A retired pastor has been barred as a marriage celebrant because he won't marry same-sex couples.

Auckland pastor Barrie Baker, 65, is one of 22 people barred from becoming marriage celebrants in the past 15 months because they refuse to do same-sex marriages.

Family First director Bob McCoskrie says the rejections breach their rights under the Bill of Rights Act to "freedom of thought, conscience, religion, and belief".

"It's coercing and it's bullying," he said.

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But the Registrar-General of Births, Deaths and Marriages, Jeff Montgomery, said independent marriage celebrants were bound by the Human Rights Act not to discriminate against people on the basis of their sexual orientation.

Labour MP Louisa Wall's marriage equality bill, which legalised same-sex marriages in 2013, exempted celebrants nominated by a church or other approved organisation whose "religious beliefs or philosophical or humanitarian convictions" do not allow same-sex marriage.

But Baker, who conducted weddings as a pastor for Baptist and other churches for more than 25 years, is now retired and applied to become an independent marriage celebrant after a couple asked him to marry them.

He was on a mission trip in Europe at the time and had to turn them down because his application led to a long exchange with the Internal Affairs Department culminating, after that couple's marriage, in a rejection.

"I've had three other people ask me to marry them. I said I can't now," he said.

"I was surprised. There seemed to be no reason except there was blatantly a prejudice against those of a particular faith.

"Marriage originally was a religious institution. Now it looks as if the institution has been hijacked by a minority, a radical minority."

Another rejected applicant, Christchurch Salvation Army volunteer shop assistant Lesley Erikson, 53, said she was "shocked" when her application was rejected because she would not perform same-sex marriages.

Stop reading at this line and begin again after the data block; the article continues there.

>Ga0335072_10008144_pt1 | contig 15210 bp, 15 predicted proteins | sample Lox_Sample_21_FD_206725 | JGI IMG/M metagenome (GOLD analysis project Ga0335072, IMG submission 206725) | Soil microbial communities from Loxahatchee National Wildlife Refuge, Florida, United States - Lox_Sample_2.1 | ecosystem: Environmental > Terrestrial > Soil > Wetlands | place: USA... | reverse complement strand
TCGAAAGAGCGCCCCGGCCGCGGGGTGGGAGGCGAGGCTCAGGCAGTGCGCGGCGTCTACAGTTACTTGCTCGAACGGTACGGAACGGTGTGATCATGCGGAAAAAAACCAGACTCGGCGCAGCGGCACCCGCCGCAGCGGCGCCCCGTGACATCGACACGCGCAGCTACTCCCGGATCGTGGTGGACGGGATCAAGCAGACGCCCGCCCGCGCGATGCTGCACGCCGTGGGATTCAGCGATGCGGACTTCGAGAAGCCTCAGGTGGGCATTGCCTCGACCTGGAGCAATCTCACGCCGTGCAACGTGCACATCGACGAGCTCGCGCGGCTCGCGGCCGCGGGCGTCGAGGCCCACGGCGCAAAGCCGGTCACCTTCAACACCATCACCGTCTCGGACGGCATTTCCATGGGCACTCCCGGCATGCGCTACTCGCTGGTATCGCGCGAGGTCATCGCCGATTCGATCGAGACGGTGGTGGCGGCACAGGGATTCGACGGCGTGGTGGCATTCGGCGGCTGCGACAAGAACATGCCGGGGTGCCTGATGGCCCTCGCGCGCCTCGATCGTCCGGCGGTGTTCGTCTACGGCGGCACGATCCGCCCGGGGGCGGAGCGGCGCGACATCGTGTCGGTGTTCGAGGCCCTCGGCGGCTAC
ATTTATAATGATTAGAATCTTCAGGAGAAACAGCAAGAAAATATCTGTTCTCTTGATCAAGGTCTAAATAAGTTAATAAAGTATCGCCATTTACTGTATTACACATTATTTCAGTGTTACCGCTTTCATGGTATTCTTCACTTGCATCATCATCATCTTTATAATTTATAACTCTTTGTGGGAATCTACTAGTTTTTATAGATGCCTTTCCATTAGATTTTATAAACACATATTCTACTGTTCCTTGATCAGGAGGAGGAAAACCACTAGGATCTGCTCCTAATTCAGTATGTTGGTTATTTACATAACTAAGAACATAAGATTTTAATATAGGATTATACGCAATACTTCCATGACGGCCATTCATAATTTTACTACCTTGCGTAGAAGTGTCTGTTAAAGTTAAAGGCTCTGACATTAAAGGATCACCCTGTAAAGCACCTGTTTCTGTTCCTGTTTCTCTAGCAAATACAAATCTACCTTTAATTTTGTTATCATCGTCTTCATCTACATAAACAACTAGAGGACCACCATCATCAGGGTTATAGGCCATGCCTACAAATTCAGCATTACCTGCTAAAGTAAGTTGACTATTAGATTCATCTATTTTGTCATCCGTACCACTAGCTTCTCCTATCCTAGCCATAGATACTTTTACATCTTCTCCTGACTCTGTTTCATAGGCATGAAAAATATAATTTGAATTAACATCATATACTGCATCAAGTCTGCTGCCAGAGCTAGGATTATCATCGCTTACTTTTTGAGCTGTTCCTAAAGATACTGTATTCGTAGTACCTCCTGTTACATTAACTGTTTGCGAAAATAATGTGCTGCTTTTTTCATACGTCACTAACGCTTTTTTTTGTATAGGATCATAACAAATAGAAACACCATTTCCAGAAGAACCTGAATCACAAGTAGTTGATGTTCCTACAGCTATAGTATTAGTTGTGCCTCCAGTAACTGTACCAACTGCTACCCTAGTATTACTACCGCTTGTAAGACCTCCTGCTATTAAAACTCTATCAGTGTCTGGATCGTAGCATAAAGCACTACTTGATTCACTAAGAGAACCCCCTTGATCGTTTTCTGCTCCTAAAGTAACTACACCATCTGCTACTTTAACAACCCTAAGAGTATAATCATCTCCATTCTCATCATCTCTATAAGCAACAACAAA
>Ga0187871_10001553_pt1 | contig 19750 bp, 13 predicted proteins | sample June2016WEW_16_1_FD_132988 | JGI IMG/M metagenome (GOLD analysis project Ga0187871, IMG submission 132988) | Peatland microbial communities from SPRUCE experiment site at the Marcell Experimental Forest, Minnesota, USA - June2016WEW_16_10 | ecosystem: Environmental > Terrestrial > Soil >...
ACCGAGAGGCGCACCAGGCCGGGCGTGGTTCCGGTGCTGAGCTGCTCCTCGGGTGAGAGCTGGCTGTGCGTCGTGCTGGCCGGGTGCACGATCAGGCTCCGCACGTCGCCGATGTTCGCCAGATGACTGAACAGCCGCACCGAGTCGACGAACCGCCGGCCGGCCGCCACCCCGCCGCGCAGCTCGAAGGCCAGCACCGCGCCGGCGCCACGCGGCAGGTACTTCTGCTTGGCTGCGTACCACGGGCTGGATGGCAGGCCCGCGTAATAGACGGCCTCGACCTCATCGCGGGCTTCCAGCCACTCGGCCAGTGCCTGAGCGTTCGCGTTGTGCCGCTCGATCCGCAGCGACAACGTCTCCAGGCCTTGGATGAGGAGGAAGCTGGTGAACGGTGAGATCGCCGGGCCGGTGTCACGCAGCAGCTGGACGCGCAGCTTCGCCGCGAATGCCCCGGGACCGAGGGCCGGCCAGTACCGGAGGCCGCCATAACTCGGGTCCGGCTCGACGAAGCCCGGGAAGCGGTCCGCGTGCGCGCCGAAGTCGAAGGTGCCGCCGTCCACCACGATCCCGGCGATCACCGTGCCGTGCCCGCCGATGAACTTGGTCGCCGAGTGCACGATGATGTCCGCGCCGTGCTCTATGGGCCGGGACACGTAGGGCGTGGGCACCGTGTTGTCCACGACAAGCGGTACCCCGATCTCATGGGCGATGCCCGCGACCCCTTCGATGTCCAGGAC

Montgomery said the application form for marriage celebrants did not ask about same-sex marriages, but he had instructed staff to ask about it when they interviewed applicants.

"When I am personally appointing independent marriage celebrants [it is to] provide a public service, so if the celebrant says when we ask in the interview that they are unwilling to provide service to anyone who is legally able to get married, including same-sex couples, then they will not be approved," he said.

He advised would-be celebrants rejected for this reason to join an approved church or organisation.

"The easy option for them ... would be to align with an approved organisation or to create their own organisation the same way as the Church of the Flying Spaghetti Monster did," he said.

"I approved them [in 2015] on the basis that they had clear philosophical beliefs, albeit unusual ones, thus they were able to nominate marriage celebrants."

Wall said decisions on who could become marriage celebrants were entirely up to Montgomery.

"It's got nothing to do with my bill, it's about how he is determining who is a suitable person to be an independent celebrant," she said.

Justice Minister Amy Adams, who is in charge of the Marriage Act, said the issue had not been raised with her until now. "I've asked my Justice officials for advice," she said.